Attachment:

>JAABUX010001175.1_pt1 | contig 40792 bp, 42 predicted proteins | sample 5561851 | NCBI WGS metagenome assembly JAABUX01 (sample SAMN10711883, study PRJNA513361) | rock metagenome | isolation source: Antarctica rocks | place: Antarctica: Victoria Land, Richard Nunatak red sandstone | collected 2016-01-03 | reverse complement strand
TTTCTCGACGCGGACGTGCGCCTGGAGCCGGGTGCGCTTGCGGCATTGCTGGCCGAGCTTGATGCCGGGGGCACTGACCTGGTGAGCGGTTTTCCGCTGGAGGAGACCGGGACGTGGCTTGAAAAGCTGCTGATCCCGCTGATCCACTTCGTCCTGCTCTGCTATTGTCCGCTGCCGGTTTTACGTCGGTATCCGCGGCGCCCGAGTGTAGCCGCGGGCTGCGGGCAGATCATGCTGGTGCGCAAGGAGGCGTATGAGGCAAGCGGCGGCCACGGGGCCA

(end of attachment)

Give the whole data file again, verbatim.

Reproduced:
>JAABUX010001175.1_pt1 | contig 40792 bp, 42 predicted proteins | sample 5561851 | NCBI WGS metagenome assembly JAABUX01 (sample SAMN10711883, study PRJNA513361) | rock metagenome | isolation source: Antarctica rocks | place: Antarctica: Victoria Land, Richard Nunatak red sandstone | collected 2016-01-03 | reverse complement strand
TTTCTCGACGCGGACGTGCGCCTGGAGCCGGGTGCGCTTGCGGCATTGCTGGCCGAGCTTGATGCCGGGGGCACTGACCTGGTGAGCGGTTTTCCGCTGGAGGAGACCGGGACGTGGCTTGAAAAGCTGCTGATCCCGCTGATCCACTTCGTCCTGCTCTGCTATTGTCCGCTGCCGGTTTTACGTCGGTATCCGCGGCGCCCGAGTGTAGCCGCGGGCTGCGGGCAGATCATGCTGGTGCGCAAGGAGGCGTATGAGGCAAGCGGCGGCCACGGGGCCA